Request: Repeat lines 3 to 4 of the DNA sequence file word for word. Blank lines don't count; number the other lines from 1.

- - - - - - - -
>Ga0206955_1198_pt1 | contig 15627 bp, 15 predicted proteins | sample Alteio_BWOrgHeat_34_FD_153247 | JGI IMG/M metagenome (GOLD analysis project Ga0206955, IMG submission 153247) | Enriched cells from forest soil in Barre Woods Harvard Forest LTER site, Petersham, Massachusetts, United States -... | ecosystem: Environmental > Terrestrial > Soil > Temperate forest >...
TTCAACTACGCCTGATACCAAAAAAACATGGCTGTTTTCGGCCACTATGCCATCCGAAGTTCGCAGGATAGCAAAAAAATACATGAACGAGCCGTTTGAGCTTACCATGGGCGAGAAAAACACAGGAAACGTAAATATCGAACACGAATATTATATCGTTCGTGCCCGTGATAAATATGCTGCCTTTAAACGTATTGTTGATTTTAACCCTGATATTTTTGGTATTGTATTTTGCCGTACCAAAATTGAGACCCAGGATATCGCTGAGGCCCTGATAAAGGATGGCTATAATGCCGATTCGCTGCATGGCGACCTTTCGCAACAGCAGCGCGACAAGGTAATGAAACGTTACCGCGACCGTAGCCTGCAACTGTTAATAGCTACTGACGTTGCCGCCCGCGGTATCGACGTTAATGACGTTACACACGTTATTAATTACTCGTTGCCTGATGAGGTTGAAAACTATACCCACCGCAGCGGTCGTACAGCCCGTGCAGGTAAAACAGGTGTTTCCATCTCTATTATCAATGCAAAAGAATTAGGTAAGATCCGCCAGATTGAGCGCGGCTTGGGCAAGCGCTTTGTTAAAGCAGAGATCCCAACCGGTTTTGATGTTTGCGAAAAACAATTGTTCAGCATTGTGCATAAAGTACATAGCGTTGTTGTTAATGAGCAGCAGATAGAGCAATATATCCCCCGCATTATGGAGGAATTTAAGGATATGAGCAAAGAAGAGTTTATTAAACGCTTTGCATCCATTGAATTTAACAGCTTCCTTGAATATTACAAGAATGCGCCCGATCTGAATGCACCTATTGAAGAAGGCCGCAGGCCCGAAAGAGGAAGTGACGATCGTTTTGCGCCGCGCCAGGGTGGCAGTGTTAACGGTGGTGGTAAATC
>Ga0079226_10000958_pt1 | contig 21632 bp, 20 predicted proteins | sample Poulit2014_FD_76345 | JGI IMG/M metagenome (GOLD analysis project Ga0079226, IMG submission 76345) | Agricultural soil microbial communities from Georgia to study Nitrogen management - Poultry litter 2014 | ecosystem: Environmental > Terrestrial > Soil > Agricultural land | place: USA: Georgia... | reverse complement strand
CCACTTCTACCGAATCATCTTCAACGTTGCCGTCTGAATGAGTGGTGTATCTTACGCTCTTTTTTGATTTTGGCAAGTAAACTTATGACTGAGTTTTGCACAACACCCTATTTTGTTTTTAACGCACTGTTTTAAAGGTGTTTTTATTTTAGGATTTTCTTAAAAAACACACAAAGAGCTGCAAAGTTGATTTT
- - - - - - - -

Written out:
>Ga0079226_10000958_pt1 | contig 21632 bp, 20 predicted proteins | sample Poulit2014_FD_76345 | JGI IMG/M metagenome (GOLD analysis project Ga0079226, IMG submission 76345) | Agricultural soil microbial communities from Georgia to study Nitrogen management - Poultry litter 2014 | ecosystem: Environmental > Terrestrial > Soil > Agricultural land | place: USA: Georgia... | reverse complement strand
CCACTTCTACCGAATCATCTTCAACGTTGCCGTCTGAATGAGTGGTGTATCTTACGCTCTTTTTTGATTTTGGCAAGTAAACTTATGACTGAGTTTTGCACAACACCCTATTTTGTTTTTAACGCACTGTTTTAAAGGTGTTTTTATTTTAGGATTTTCTTAAAAAACACACAAAGAGCTGCAAAGTTGATTTT